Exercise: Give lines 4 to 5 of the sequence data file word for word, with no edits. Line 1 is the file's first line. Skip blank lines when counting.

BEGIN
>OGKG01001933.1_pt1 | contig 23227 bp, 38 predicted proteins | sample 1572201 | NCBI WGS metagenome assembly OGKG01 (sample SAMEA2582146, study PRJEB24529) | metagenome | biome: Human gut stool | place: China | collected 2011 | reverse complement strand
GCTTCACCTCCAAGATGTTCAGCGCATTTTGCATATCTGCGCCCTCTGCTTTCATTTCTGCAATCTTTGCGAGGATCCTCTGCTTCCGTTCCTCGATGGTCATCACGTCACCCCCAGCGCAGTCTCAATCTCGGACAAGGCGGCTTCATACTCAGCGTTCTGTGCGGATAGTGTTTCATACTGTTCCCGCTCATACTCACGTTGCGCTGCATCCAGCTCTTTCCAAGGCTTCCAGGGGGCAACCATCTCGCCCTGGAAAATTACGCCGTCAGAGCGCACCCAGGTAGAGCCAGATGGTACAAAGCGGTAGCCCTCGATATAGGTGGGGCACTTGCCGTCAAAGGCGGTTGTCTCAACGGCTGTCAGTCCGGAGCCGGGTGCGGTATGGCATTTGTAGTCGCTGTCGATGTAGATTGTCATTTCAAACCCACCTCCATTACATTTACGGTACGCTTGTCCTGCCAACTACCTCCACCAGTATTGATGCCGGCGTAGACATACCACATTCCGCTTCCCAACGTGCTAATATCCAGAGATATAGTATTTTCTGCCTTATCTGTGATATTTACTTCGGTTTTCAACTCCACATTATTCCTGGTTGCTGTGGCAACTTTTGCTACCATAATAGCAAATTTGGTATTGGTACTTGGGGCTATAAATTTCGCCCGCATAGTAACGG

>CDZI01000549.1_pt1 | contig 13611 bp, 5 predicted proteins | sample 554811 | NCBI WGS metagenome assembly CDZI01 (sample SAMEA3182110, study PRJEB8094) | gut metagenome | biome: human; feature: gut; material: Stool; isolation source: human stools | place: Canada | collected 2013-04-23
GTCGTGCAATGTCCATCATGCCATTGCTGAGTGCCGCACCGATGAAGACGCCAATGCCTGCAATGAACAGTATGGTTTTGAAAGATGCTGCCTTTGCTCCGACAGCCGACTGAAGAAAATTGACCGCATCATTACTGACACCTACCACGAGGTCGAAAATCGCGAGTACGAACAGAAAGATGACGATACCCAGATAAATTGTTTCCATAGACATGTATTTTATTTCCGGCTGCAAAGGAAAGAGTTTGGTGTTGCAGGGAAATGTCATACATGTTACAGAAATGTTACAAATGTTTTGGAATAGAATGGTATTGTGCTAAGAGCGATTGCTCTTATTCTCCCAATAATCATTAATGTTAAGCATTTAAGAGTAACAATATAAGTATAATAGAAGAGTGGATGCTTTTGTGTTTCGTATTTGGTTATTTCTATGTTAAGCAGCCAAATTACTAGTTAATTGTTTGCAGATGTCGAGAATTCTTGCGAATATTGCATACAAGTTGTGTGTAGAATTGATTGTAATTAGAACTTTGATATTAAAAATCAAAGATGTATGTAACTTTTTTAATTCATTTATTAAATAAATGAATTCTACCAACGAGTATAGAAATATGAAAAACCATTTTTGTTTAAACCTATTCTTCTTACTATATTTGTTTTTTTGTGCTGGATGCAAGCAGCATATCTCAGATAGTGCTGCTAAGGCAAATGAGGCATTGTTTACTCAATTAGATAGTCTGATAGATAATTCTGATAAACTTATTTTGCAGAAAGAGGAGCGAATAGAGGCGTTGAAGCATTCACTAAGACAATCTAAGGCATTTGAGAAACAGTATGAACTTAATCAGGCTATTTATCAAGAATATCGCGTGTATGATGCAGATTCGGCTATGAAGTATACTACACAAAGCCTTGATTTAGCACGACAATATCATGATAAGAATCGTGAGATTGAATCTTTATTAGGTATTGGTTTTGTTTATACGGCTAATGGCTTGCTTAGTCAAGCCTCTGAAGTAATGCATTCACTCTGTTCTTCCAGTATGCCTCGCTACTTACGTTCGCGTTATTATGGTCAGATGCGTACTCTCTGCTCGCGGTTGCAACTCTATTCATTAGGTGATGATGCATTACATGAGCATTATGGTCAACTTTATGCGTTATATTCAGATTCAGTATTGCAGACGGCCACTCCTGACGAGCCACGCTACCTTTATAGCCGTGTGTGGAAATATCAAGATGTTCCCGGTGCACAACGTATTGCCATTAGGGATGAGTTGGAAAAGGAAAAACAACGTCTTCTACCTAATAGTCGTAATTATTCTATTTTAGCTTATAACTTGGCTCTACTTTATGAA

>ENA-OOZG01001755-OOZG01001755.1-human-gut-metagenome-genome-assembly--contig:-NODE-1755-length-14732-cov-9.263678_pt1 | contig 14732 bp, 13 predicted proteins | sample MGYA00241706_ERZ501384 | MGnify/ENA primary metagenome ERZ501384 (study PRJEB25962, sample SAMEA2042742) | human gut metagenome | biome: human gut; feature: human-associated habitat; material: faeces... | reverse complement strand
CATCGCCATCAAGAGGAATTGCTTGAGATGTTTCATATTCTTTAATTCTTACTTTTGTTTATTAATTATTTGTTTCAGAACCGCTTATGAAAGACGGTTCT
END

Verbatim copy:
GTCGTGCAATGTCCATCATGCCATTGCTGAGTGCCGCACCGATGAAGACGCCAATGCCTGCAATGAACAGTATGGTTTTGAAAGATGCTGCCTTTGCTCCGACAGCCGACTGAAGAAAATTGACCGCATCATTACTGACACCTACCACGAGGTCGAAAATCGCGAGTACGAACAGAAAGATGACGATACCCAGATAAATTGTTTCCATAGACATGTATTTTATTTCCGGCTGCAAAGGAAAGAGTTTGGTGTTGCAGGGAAATGTCATACATGTTACAGAAATGTTACAAATGTTTTGGAATAGAATGGTATTGTGCTAAGAGCGATTGCTCTTATTCTCCCAATAATCATTAATGTTAAGCATTTAAGAGTAACAATATAAGTATAATAGAAGAGTGGATGCTTTTGTGTTTCGTATTTGGTTATTTCTATGTTAAGCAGCCAAATTACTAGTTAATTGTTTGCAGATGTCGAGAATTCTTGCGAATATTGCATACAAGTTGTGTGTAGAATTGATTGTAATTAGAACTTTGATATTAAAAATCAAAGATGTATGTAACTTTTTTAATTCATTTATTAAATAAATGAATTCTACCAACGAGTATAGAAATATGAAAAACCATTTTTGTTTAAACCTATTCTTCTTACTATATTTGTTTTTTTGTGCTGGATGCAAGCAGCATATCTCAGATAGTGCTGCTAAGGCAAATGAGGCATTGTTTACTCAATTAGATAGTCTGATAGATAATTCTGATAAACTTATTTTGCAGAAAGAGGAGCGAATAGAGGCGTTGAAGCATTCACTAAGACAATCTAAGGCATTTGAGAAACAGTATGAACTTAATCAGGCTATTTATCAAGAATATCGCGTGTATGATGCAGATTCGGCTATGAAGTATACTACACAAAGCCTTGATTTAGCACGACAATATCATGATAAGAATCGTGAGATTGAATCTTTATTAGGTATTGGTTTTGTTTATACGGCTAATGGCTTGCTTAGTCAAGCCTCTGAAGTAATGCATTCACTCTGTTCTTCCAGTATGCCTCGCTACTTACGTTCGCGTTATTATGGTCAGATGCGTACTCTCTGCTCGCGGTTGCAACTCTATTCATTAGGTGATGATGCATTACATGAGCATTATGGTCAACTTTATGCGTTATATTCAGATTCAGTATTGCAGACGGCCACTCCTGACGAGCCACGCTACCTTTATAGCCGTGTGTGGAAATATCAAGATGTTCCCGGTGCACAACGTATTGCCATTAGGGATGAGTTGGAAAAGGAAAAACAACGTCTTCTACCTAATAGTCGTAATTATTCTATTTTAGCTTATAACTTGGCTCTACTTTATGAA

>ENA-OOZG01001755-OOZG01001755.1-human-gut-metagenome-genome-assembly--contig:-NODE-1755-length-14732-cov-9.263678_pt1 | contig 14732 bp, 13 predicted proteins | sample MGYA00241706_ERZ501384 | MGnify/ENA primary metagenome ERZ501384 (study PRJEB25962, sample SAMEA2042742) | human gut metagenome | biome: human gut; feature: human-associated habitat; material: faeces... | reverse complement strand